What caused Shore’s difficulty? The Sporting News, quoted in Jim Reisler’s Launching the Legend, intimated he was having trouble regaining his control upon returning from the war. If he was unable to control his pitches, Shore at least helped to maintain control of the volatile Ruth, who in 1920 was nearly knifed by a heckler after Ruth charged him in the stands. According to Reisler, Shore stood between the men and cooled the situation down.

The home of the Winston-Salem Warthogs is called Ernie Shore Field. After baseball, he was the sheriff of Forsyth County, North Carolina for 34 years. Singer Kenny Shore, a relative of Ernie, has recorded The Ballad of Ernie Shore.

The Perfect Game:

Here’s most of the Boston Globe’s account from 1917:

No-Hit, No-Run and No-Man-to-First Performance
Modest Ernie Shore took a place in the Hall of Fame as a no-hit, no-run, no man-reached-first base pitcher in the curtain-raiser of the twin bill with the Griffmen at Fenway Park yesterday. It was the best pitching seen in this city since 1904 when Cy Young put over a similar feat, the only difference being that Uncle Cyrus pitched to every batter, while the Carolina professor did not get into the exercises until after Ruth, who had walked Morgan, the first batter, had been removed from the pastime for striking Umpire Brick Owns. . .

While Shore covered himself with glory. . . Baltimore Babe with his temper beyond control went to the dugout under a cloud and undoubtedly will be severely punished by Pres Johnson.

His suspension will cripple the Red Sox badly as they need the big portsider very much.
Babe pitched four balls to Morgan and accused Owens of missing two of them. “Get in there and pitch,” ordered Owens.

“Open your eyes and keep them open,” chirped Babe.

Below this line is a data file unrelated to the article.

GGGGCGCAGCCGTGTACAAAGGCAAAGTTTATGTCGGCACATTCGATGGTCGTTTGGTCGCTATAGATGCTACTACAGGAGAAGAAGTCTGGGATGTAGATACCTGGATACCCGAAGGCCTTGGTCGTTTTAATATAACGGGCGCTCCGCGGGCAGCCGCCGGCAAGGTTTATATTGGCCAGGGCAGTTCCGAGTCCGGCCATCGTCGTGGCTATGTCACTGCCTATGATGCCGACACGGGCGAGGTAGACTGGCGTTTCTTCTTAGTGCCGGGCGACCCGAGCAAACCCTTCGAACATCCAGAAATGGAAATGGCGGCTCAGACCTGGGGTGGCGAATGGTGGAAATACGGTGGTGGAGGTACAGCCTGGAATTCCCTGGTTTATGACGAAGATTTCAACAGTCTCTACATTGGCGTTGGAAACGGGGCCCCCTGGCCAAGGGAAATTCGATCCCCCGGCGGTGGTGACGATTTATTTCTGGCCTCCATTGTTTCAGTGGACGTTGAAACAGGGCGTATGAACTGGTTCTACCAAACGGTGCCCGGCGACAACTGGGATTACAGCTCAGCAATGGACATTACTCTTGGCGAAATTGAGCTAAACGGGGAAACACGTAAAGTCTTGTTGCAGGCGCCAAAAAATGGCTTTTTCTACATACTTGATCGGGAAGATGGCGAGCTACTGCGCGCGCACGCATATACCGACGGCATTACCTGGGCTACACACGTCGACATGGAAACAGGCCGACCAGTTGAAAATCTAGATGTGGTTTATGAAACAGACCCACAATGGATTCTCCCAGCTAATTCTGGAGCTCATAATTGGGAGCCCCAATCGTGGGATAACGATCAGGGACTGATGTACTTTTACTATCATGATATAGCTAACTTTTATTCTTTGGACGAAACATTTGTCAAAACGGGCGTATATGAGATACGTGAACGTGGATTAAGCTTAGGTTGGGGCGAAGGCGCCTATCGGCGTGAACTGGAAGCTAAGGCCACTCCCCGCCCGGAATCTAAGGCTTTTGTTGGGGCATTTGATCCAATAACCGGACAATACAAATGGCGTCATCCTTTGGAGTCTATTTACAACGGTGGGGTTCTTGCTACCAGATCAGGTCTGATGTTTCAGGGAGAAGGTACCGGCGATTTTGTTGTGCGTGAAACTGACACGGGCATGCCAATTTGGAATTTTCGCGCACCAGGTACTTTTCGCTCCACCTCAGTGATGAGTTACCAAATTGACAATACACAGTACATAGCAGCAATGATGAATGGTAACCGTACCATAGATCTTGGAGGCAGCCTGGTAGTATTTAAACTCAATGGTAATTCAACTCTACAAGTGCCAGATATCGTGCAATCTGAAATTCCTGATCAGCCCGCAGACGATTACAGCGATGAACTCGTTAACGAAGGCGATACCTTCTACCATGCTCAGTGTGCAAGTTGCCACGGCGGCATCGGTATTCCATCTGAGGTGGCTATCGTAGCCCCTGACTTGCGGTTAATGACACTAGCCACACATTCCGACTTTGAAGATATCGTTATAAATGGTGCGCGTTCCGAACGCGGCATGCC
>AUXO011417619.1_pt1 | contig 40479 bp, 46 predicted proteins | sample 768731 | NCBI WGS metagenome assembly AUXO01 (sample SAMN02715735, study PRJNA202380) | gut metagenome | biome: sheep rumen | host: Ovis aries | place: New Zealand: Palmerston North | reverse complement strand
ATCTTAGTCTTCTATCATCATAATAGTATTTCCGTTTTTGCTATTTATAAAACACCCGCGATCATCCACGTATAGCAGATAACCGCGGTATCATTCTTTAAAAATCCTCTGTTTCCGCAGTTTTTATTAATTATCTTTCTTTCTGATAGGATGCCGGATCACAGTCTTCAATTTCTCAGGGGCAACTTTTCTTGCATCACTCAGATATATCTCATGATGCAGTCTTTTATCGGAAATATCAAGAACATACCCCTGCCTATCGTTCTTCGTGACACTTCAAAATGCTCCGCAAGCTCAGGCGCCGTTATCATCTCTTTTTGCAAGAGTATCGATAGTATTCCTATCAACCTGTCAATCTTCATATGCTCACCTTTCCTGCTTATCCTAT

“Get in and pitch or I will run you out of there,” was the comeback of the arbiter.
“You run me out and I will come in and bust you on the nose,” Ruth threatened.

“Get out of there now,” said Brick.

Then in rushed Ruth. Chester Thomas tried to prevent him from reaching Owens, who had not removed his mask, but Babe started swinging both hands. The left missed the arbiter, but the right struck him behind the left ear.

Manager Barry and several policemen had to drag Ruth off the field. All season Babe has been fussing a lot. Nothing has seemed to satisfy him.

Prof Shore stepped to the hill and, after Sam Agnew had taken care of Morgan when he endeavored to annex second, Ernie just breezed along calmly. He fielded his position well and was ready for any of those cantankerous bunts that the opponents might try to lay down. But strange to say the Griffmen were off that stuff, relying mostly on the slam-bang system.

The Carolinian is indebted to Scotty [shortstop Everett Scott] and Duffy Lewis for making his record. The Bluffton Kid robbed Jamieson of a hit in the fifth when a hard hit ball was deflected by Shore, Scotty being obliged to travel fast. However, he made a one hand pick-up and tossed out the runner. In the seventh “Duff” went back to his own little cliff for a bang from Morgan and in the final frame came in like lightning and speared one that Henry had planted in short left.

Shore fanned only two and it did not seem as if he was working hard. He made a number of nifty plays himself. Barry closed the game with a grand play on a swinging bunt by pinch hitter Menoskey.


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1915 World Series, 1916 World Series, Babe Ruth, Baltimore Orioles, Boston Red Sox, Ernie Shore, Harry Frazee, New York Giants, Perfect game, World War I